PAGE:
I appreciate your advice bc mixing with the sub just seems odd to me. When I think about it:
-What if the sub is overpowering my mix and it's drowning out my other frequencies thus causing for a worse mixing enviornment.
-Where do I put my sub? There's many possibilities and I'm sure I get a different sound no matter where I put it.
-I'm not an expert and nowhere close... This lends itself to me not even knowing if I'm creating more harm then good or vice versa when I add this to my odd shaped room.

To answer your question: I'm not really sure how my room handles the bass as is. I think it sounds good for the 5"s but then again these are the only pair of near fields I've ever owned.... I know for sure I'm developing my ear, but that's only with the gear and headphones that I currently have...

The guy was saying that the near fields (whether 5s, 6s, or 8s) aren't giving me much power in the low end, and that even though the 6s and 8s represent 38hz and 35 hz respectively, they aren't really putting much power in those areas; hence the subwoofer. The one thing I did appreciate was the A/B with sub & without sub when mixing. I understand you have to play your finished track on as many systems as possible. But there's a sub in my car and my gf has a surround system w/ sub, so I figure I can always listen on there...
The administrator has disabled public write access.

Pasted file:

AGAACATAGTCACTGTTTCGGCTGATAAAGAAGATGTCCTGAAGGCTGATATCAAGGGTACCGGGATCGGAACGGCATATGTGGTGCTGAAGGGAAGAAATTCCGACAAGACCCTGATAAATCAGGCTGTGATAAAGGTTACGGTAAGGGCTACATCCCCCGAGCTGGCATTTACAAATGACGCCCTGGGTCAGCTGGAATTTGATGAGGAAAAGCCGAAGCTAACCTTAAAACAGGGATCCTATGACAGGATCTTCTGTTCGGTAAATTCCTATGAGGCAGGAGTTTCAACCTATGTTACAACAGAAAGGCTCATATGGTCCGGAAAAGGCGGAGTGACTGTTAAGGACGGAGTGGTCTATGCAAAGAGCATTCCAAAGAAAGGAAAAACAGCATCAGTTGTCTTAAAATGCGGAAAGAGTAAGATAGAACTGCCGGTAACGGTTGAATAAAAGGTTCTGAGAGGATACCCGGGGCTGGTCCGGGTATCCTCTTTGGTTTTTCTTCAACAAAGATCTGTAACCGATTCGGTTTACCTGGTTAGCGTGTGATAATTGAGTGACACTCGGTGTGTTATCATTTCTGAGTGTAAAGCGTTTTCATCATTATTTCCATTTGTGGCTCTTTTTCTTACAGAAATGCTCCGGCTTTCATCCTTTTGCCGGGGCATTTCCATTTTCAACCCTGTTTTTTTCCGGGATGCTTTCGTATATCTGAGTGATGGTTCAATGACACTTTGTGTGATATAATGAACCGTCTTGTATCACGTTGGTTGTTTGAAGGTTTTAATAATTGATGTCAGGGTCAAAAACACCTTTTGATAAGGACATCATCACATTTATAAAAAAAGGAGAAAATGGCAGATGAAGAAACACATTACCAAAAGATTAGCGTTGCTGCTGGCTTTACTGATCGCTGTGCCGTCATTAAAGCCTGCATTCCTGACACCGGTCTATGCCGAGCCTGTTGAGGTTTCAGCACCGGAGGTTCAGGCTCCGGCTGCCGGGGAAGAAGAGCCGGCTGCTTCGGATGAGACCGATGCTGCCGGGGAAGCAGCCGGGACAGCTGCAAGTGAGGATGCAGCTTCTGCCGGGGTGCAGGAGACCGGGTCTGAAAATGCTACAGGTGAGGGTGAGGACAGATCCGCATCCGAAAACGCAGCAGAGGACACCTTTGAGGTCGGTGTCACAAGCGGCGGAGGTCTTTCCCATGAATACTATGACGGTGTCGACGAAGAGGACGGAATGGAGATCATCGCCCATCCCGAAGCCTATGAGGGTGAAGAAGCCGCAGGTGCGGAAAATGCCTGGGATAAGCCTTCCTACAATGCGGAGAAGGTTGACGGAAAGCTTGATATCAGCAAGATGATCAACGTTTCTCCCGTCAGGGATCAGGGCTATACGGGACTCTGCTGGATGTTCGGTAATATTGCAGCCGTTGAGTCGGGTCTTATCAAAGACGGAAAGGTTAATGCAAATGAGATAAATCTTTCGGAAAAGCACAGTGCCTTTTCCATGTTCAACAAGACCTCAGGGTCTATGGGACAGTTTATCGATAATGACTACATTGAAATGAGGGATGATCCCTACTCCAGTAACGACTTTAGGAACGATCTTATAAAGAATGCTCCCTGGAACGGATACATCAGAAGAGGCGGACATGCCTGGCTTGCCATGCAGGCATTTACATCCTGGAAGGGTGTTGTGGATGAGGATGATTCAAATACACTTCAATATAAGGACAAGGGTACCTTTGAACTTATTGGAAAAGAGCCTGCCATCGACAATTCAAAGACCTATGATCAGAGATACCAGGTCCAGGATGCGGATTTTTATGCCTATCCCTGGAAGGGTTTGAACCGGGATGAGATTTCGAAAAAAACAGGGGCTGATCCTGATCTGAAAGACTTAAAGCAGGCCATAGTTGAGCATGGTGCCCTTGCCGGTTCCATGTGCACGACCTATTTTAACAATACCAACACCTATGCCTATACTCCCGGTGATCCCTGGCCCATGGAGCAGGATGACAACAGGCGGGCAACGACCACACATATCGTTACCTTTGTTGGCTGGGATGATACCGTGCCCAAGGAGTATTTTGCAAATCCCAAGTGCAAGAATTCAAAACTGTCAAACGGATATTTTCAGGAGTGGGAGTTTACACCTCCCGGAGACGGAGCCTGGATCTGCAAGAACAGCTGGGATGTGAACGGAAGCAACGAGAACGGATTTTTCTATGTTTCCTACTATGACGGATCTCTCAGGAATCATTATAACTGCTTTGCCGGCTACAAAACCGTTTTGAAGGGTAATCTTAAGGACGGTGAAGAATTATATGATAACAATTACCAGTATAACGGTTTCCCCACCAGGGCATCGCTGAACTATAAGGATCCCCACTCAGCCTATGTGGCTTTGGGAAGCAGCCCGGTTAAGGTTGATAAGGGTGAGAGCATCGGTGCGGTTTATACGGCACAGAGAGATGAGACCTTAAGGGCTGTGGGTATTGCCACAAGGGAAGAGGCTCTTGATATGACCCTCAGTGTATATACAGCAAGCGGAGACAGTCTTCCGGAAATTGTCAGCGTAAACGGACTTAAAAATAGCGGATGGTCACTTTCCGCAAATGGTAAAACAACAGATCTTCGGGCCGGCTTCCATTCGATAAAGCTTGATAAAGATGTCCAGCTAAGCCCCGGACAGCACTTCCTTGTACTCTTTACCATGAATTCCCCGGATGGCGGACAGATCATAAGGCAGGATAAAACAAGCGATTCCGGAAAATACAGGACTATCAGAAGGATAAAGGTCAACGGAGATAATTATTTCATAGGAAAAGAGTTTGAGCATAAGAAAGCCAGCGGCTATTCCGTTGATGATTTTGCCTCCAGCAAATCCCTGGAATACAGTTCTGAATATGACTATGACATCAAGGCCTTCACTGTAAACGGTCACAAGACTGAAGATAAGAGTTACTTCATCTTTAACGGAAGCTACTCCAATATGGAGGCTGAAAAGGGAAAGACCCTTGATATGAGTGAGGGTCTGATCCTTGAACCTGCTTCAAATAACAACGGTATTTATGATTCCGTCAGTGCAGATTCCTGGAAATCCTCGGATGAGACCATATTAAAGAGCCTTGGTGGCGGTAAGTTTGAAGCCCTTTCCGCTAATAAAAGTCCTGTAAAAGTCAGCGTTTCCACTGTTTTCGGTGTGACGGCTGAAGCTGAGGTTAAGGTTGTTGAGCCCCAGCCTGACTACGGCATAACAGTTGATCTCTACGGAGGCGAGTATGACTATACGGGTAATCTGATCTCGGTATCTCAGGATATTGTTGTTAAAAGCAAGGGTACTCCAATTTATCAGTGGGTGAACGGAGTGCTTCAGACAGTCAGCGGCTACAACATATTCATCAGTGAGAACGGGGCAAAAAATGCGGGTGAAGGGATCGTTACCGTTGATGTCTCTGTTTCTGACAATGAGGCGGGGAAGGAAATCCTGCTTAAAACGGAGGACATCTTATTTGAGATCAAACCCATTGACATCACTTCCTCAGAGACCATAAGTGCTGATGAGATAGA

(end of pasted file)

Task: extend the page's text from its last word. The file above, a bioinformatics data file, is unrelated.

Upgrading my home studio. Do I need a sub?? 3 years 6 months ago #21941

  • Mr Fork
  • Mr Fork's Avatar
  • Offline
  • Veteran Member
  • Posts: 1150
  • Thank you received: 501
Yeah the guy you talked to sounds more like an audiophile than someone who writes tracks. Either that or he's really into the bass heavy genres. "Power on the bass end". Well he's right that the sub will give you some power but it may not be what you need. On my end accurate representation is far more important. Bottom line is that you could get the sub and you would likely get used to writing with it over time. Depending on the quality of the sub, however, and it's response in the room you may be doing more harm than help. Mixing with a sub actually is something that's done so it's not out of the ordinary. Usually though, most of the people I've talked to that use them say they just use them at the end of their process just to make sure they have the proper balance on the sub bass. So it ends up being used very minimally according to them. When I had access to the sub I'd have to say I agree. It just seemed to get in the way too often probably due to an improperly balanced room. Most of these people also had multiple sets of monitors and recommended that you had at least one set without a sub for referencing. Having multiple sets/sizes of monitors is a good idea in my opinion if you can afford it and you want your mixes to translate well without having to hire a pro mix engineer. Studio monitors plus headphones seems to work fairly well but even at that I do plan on getting another set of monitors. Probably 8 inch. I found it interesting that he referred to the 8s as a nearfield. I've always thought of them more as a mid field. I could be wrong on that though but when I listen to 8s I always want to sit further back to hear the sound properly.